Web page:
Great write-up, Gene. This looks like a very nice amp, but I do wonder why someone would buy this over significantly cheaper options out there. For example, wouldn't two Outlaw 2220 monoblocks provide similar performance for much less cost? This Nad probably has a little more power. But it's like 5x the cost.
No that's the point. The Outlaw amp won't measure nearly as good w respect to noise and distortion. I don't know of any linear amps that would short of the $50k Levinson.
 
P

PENG

Audioholic Slumlord
No that's the point. The Outlaw amp won't measure nearly as good w respect to noise and distortion. I don't know of any linear amps that would short of the $50k Levinson.
The AHB2 measured as good or better, but only half as powerful.
 
B

buckchester

Junior Audioholic
No that's the point. The Outlaw amp won't measure nearly as good w respect to noise and distortion. I don't know of any linear amps that would short of the $50k Levinson.
Would you mind elaborating a little? Because I read ASR's review of the 2220 and it looks similar to this Nad to me? Even where the Nad measures better, is that even audible?
 
P

PENG

Audioholic Slumlord
Ever so often a product enters our lab that absolutely blows us away and redefines a category. The NAD M23 is such a product as you can see in my test report. This type of Class D design marks the end of an era of inefficient linear amplifiers.

The NAD M23 is a 200wpc stereo amp that utilizes the SOTA Class D Purifi 1ET400A reference design to push the envelope of performance and efficiency. Weighing just a tad over 21lbs, this amp can double down with halving load impedance and be bridged to get 1kwatt of power as a monoblock. What is most impressive about this amp is the extremely low noise and distortion performance that forced us to redesign our test fixture to more accurately measure. Is this the best measuring amp in Audioholics 23+ year history of reviewing AV gear?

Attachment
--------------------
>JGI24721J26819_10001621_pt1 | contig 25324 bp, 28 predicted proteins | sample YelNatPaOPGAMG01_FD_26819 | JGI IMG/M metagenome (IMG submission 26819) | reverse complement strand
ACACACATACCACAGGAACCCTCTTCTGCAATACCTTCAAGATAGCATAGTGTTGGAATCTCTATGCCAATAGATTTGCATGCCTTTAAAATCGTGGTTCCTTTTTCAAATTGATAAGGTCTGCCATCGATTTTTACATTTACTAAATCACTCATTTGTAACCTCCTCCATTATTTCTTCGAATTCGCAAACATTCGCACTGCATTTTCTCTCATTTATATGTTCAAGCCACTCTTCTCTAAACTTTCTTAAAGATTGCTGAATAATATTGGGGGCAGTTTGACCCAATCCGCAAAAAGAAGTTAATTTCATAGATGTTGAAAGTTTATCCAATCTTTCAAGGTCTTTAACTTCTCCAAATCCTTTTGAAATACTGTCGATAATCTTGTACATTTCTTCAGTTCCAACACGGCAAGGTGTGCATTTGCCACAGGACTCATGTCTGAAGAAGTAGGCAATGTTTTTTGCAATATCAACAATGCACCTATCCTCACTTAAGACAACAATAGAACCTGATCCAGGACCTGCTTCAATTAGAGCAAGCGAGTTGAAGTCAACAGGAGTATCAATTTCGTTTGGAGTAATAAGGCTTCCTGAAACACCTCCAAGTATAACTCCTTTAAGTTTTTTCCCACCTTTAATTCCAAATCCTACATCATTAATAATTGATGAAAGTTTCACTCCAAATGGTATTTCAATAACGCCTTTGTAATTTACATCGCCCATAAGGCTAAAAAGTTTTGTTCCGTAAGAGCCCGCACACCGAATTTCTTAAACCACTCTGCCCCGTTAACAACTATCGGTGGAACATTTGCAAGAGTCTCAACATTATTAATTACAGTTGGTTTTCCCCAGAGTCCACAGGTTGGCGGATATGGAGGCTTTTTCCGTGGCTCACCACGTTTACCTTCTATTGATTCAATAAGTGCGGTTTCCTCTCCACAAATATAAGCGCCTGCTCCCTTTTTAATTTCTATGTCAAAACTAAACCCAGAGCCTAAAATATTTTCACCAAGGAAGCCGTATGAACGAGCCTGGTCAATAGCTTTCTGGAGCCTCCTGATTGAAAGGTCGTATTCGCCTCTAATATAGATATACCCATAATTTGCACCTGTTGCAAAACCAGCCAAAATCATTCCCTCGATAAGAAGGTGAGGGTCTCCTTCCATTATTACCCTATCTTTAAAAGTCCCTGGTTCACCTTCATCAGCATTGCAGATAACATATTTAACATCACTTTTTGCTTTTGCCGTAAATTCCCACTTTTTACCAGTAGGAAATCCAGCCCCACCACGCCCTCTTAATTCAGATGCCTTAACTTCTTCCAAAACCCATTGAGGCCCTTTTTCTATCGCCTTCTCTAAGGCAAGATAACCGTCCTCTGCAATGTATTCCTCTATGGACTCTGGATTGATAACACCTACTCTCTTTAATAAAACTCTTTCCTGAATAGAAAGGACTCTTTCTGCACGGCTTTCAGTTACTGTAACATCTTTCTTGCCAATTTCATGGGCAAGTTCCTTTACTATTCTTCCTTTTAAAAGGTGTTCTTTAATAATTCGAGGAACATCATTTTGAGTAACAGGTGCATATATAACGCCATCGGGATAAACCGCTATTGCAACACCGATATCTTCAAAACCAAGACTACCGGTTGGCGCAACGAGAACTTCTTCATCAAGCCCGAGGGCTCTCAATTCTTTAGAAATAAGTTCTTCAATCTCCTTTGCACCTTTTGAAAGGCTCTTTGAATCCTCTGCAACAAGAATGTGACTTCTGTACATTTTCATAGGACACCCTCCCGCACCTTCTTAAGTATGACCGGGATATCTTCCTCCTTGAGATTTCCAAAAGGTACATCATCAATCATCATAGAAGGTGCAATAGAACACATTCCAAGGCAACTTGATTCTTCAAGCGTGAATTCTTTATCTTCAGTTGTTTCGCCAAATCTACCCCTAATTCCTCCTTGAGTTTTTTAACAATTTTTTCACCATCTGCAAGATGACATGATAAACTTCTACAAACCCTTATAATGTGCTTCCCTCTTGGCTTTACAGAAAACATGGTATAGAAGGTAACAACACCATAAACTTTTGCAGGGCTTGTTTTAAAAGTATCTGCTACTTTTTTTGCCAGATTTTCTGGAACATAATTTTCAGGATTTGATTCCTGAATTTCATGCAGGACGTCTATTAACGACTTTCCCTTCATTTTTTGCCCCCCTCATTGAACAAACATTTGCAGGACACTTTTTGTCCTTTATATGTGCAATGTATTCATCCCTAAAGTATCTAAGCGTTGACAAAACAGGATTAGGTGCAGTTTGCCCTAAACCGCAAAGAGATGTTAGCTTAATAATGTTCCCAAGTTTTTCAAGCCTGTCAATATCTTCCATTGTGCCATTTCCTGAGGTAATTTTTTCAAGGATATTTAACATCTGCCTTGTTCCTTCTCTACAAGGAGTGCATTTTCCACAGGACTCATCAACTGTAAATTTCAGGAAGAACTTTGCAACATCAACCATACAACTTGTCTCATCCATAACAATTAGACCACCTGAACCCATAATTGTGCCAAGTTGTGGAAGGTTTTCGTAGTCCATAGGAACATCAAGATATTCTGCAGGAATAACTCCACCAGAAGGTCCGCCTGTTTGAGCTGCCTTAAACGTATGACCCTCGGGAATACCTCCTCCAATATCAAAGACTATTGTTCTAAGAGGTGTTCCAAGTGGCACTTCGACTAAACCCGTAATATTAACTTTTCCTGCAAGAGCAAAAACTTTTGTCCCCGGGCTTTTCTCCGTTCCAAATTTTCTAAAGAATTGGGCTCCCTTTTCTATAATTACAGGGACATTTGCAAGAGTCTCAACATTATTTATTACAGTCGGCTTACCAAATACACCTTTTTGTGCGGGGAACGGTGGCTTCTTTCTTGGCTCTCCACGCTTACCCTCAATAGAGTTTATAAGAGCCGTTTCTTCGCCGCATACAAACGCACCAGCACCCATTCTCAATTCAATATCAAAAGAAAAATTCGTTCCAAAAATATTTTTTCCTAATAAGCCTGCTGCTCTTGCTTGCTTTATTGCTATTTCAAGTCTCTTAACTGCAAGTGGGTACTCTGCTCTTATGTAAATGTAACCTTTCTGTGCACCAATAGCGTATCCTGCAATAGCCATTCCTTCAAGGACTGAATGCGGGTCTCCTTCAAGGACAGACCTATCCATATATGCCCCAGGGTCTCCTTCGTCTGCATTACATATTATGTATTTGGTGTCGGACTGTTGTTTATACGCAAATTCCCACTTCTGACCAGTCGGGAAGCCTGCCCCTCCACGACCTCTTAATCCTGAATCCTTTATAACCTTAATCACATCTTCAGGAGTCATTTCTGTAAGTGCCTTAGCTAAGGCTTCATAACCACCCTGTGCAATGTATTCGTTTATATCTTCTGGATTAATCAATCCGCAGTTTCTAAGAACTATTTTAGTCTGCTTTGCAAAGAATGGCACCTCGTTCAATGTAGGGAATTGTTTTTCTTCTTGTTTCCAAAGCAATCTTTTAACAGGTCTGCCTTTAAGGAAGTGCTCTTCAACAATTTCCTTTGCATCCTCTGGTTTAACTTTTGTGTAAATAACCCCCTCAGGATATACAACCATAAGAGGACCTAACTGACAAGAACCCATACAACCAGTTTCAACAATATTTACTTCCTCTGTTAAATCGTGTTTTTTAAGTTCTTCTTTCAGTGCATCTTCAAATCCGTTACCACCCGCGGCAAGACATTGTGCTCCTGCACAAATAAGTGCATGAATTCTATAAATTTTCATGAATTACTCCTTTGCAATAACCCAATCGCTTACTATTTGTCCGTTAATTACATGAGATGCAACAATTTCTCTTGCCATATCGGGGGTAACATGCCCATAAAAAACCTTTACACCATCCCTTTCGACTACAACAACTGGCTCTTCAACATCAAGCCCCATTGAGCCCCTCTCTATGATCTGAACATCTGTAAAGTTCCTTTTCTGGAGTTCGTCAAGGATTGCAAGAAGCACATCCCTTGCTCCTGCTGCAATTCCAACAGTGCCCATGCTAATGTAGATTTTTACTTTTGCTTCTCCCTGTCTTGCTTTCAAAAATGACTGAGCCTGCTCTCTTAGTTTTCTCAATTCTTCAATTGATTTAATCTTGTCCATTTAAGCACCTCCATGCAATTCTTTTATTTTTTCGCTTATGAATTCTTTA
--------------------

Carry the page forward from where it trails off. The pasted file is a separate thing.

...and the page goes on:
View attachment 57839

Read: NAD M23 Stereo Amplifier Bench Test Report
Hello Gene,

Everyone seemed to do the FFT (as shown below) with 1 kHz signal, if you still have the unit or if not would you do it in your next one, using a higher frequency such as 3,500 Hz.

I know it won't likely differ by much as can be seen in the frequency dependent test, but you never know. At 3,500 Hz, that is mostly in the range of most tweeters so I am curious to know what the FFT would show, in terms of the 2nd through 7 th harmonics contents (24,500 Hz). I do expect them to be slightly higher than those shown in the 1 kHz test.

1663696902739.png
 
gene

gene

Audioholics Master Chief
Administrator
The AHB2 measured as good or better, but only half as powerful.
The difference with an amp like the Levinson is it could drive a fork and not complain. PuriFi is working on a 1kwatt module. Once that's out and implemented, I don't think any linear amp will compete with it at any price.